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Your Thursday Briefing: DeSantis’s Presidential Run

Ron DeSantis, the governor of Florida, entered the presidential race yesterday, filing paperwork to declare his candidacy. DeSantis will announce the start of his campaign on Twitter, in a conversation with Elon Musk, which is set to start at 6 p.m. Eastern (8 a.m. in Sydney; 6 a.m. in Hong Kong).

For some insights on the Republican primary race, we spoke with Trip Gabriel, who covers politics for The Times.

What is at stake in the Republican contest?

Trip: The Republican primary is essentially a referendum on Donald Trump. And DeSantis has long been seen as the candidate for Republicans who want Trumpism without the chaos.

But although DeSantis is Trump’s closest rival — really, the only serious one for now — he has fallen about 30 points behind Trump in polls of Republicans since the start of the year.

It’s not an exaggeration to say a second Trump term would stress American democracy more than at any point in modern history, including the attack on the Capitol on Jan. 6, 2021. Trump now calls that riot, which sought to reverse the results of President Biden’s election, “a beautiful day.” His followers largely embrace his extremist and authoritarian tendencies.

What is DeSantis’s strategy?

Most fundamentally, DeSantis will make an electability argument: Trump risks another defeat, because suburban swing voters hate him.

DeSantis will run on his record as Florida governor, where he has enacted policies to the right of Trump on abortion and other culture-war issues. And at 44, DeSantis can be a generational contrast to Joe Biden, who is 80.

Concerts, stand-up comedy shows and music performances across the country were abruptly canceled last week — some just minutes before showtime.

The crackdown on culture points to growing scrutiny in China’s already heavily censored creative landscape. China’s top leader, Xi Jinping, is demanding that artists align themselves with Communist Party goals to promote a nationalist vision of Chinese identity.

Details: The authorities in Beijing last week fined a comedy studio around $2 million after one of its stand-up performers was accused on social media of insulting the military in a joke. Hours after the penalty was announced, organizers in other major cities canceled their stand-up shows and music performances began disappearing too. Many of the canceled events were supposed to feature foreign performers or speakers.

Background: Stand-up has gained popularity in the country in recent years as a rare medium for limited barbs about life in contemporary China, and officials have noticed.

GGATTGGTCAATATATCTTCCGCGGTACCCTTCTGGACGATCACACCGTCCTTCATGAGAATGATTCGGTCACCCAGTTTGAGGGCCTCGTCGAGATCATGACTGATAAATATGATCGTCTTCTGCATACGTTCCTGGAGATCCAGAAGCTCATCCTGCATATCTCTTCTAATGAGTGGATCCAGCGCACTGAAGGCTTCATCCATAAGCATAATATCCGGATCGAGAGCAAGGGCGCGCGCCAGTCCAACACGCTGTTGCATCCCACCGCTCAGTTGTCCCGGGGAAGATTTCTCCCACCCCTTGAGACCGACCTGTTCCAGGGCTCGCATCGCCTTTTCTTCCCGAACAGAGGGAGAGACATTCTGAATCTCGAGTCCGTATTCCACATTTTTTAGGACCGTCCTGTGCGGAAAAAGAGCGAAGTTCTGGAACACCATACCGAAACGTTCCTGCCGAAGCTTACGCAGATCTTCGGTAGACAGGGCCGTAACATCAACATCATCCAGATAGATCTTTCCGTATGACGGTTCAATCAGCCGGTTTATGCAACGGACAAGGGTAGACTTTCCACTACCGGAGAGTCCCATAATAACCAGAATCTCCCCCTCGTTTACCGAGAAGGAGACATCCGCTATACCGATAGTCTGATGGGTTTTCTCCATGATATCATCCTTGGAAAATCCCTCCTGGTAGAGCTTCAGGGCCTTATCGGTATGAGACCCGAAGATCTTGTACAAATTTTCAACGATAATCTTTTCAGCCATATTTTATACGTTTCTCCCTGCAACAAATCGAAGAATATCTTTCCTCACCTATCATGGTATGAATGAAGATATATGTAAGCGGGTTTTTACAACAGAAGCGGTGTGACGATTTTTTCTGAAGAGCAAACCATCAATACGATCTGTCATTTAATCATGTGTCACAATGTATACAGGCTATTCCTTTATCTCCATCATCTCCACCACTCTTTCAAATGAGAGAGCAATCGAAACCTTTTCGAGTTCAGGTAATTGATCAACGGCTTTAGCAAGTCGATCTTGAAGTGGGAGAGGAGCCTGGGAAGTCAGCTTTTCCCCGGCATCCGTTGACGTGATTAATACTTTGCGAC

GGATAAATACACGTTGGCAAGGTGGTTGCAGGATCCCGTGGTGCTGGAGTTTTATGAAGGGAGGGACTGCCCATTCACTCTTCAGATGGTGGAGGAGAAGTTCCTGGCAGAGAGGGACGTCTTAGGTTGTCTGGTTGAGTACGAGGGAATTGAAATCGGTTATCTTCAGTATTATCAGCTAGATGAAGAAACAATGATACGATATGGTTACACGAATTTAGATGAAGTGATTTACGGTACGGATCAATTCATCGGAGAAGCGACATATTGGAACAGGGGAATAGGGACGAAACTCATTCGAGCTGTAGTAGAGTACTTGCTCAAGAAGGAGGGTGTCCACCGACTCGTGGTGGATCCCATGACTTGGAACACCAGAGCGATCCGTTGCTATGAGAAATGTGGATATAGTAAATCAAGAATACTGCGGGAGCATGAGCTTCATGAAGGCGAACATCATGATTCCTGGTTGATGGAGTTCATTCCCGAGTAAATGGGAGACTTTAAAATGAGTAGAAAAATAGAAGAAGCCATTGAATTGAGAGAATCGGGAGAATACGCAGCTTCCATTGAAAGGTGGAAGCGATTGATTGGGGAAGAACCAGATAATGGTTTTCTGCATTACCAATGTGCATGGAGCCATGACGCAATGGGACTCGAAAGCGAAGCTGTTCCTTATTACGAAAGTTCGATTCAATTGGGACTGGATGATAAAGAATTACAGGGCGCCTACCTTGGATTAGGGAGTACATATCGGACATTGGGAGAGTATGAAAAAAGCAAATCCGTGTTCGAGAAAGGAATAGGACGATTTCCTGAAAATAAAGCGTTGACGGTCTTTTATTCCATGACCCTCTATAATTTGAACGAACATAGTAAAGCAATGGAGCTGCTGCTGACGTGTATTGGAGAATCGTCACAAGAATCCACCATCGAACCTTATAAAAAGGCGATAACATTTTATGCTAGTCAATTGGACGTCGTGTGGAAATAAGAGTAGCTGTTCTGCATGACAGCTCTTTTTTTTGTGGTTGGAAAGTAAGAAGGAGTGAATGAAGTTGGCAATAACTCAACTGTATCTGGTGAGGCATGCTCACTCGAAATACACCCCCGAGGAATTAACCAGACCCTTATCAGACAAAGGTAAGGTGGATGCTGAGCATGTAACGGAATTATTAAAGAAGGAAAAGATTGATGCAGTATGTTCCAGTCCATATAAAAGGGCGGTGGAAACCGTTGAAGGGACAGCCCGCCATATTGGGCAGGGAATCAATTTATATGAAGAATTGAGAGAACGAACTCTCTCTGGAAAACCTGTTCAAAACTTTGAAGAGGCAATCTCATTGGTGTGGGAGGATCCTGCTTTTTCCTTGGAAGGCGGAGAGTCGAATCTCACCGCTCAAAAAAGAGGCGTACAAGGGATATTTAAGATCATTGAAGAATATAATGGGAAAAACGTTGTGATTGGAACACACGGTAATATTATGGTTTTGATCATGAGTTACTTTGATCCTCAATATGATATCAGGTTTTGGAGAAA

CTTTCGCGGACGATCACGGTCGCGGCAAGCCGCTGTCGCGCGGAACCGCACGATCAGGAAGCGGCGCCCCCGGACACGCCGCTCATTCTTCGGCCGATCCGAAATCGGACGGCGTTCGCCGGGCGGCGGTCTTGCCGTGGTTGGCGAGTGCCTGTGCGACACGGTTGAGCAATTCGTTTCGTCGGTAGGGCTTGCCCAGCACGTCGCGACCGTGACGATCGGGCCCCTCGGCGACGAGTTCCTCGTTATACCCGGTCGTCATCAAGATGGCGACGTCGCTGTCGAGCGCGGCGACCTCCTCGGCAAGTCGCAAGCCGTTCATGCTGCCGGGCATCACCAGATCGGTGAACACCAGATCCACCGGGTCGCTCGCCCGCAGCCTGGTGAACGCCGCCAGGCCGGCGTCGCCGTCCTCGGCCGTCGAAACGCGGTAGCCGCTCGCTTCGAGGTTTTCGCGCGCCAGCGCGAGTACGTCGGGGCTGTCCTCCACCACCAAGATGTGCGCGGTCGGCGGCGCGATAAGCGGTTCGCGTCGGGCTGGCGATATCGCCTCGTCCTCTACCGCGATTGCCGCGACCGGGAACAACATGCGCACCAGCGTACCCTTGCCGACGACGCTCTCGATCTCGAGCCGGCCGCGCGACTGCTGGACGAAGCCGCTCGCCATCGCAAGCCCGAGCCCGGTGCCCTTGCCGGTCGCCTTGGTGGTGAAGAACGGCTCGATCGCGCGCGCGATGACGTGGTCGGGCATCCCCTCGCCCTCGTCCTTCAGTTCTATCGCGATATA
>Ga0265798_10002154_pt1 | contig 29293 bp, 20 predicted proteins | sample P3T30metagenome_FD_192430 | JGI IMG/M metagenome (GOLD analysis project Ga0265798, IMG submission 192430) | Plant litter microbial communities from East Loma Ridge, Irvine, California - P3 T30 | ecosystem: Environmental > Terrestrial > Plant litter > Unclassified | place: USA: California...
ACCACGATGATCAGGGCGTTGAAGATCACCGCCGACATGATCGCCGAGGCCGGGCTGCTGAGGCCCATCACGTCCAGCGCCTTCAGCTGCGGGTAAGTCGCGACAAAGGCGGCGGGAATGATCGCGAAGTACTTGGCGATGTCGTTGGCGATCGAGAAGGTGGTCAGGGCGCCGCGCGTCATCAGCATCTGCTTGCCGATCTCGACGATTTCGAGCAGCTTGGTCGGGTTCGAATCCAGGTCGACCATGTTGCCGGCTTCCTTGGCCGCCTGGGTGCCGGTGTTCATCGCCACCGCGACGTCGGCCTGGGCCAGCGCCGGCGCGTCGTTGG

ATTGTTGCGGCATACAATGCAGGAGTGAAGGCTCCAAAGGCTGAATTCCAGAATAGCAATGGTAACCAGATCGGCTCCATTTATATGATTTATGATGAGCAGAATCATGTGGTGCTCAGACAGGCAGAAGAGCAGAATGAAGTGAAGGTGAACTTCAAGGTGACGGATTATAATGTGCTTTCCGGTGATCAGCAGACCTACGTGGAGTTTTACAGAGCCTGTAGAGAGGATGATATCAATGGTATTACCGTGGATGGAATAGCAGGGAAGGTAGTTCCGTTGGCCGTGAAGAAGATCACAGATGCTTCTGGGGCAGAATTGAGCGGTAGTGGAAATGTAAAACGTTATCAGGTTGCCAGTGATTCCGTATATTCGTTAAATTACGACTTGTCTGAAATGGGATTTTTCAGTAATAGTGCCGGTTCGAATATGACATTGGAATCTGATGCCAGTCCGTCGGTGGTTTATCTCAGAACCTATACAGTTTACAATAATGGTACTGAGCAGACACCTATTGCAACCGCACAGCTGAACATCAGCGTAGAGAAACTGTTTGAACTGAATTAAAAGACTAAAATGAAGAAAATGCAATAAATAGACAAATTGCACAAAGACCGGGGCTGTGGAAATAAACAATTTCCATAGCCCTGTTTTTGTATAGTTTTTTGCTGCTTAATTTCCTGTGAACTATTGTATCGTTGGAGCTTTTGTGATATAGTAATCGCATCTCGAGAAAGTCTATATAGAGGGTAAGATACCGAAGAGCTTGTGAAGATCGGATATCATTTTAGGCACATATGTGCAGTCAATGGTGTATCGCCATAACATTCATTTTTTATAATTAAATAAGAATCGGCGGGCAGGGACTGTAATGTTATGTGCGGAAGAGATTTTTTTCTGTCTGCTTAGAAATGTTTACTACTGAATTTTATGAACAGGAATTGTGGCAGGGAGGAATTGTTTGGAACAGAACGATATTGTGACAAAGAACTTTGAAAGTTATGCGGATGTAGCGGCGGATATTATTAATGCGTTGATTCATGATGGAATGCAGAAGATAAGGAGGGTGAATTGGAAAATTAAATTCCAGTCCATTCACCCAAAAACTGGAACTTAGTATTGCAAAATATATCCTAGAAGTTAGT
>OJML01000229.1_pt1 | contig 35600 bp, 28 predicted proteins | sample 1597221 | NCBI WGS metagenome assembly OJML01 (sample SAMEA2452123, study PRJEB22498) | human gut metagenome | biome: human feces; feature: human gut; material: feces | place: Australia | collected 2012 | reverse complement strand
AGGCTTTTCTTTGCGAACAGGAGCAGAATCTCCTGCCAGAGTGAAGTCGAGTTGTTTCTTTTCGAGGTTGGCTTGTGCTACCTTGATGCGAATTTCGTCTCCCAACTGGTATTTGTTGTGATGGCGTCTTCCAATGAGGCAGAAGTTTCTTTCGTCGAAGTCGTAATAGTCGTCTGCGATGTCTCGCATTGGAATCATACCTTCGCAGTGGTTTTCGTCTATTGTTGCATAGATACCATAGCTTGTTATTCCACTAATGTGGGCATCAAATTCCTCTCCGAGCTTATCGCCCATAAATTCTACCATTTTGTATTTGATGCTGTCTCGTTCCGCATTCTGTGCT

Related: U.S. intelligence agencies and Microsoft in February detected a computer code linked to a Chinese hacking group in telecommunications systems in Guam. The discovery raised alarms because Guam would be a significant part of any U.S. military response to an invasion or blockade of Taiwan.

The soul singer’s rasping vocals and explosive energy made her an unforgettable performer and one of the most successful recording artists of all time.

Her solo album “Private Dancer,” released in 1984, delivered three mammoth hits: the title song, “Better Be Good to Me” and “What’s Love Got to Do With It,” which won three awards at the 1985 Grammy Awards, including record of the year. The album sold five million copies and ignited a touring career that established her as a worldwide phenomenon.

Turner spent her later years in Switzerland, where she died. “I had a terrible life,” she told The Times in 2019, speaking from her chateau. “I just kept going.”

Chin-Kee, a character in the award-winning graphic novel “American Born Chinese,” confronts ugly racial stereotypes by exaggerating them. As a new series adapted from the book arrives on Disney+ this month, the feat will be translating the story to the screen without defanging it.

Today is the 60th anniversary of Africa Day, an occasion to challenge the negative notions that still dog this rich continent. There is no single way to celebrate. In some countries, it’s a public holiday. In others, it’s a day of concerts, food fairs and fashion. Below are a few ideas:

Read from the past: Chinua Achebe changed African literature in 1958 with “Things Fall Apart,” a book that defines modern storytelling. Achebe challenged simplistic representations of Africa in books like Joseph Conrad’s “Heart of Darkness.”

Dance in the present: Afrobeats artists have sold out in venues in the U.S., and thumping amapiano beats have infiltrated dance clubs in Europe. These genres, and the viral social media dances they’ve spawned, showcase a joyful, youthful side of the continent.

Watch the future: If superhero films are a vision of the future, Africa’s future appears to be female. And these heroines are kicking butts and taking names. “Supa Team 4,” the latest blockbuster African animation project, follows four crime-fighting teenage girls in a futuristic Lusaka, Zambia’s capital. Created by the Zambian writer Malenga Mulendema, designed by the Cameroonian artist Malcolm Wope and produced by Triggerfish, an animation studio in South Africa, the series premieres on Netflix this July. —Lynsey Chutel, a Briefings writer based in Johannesburg

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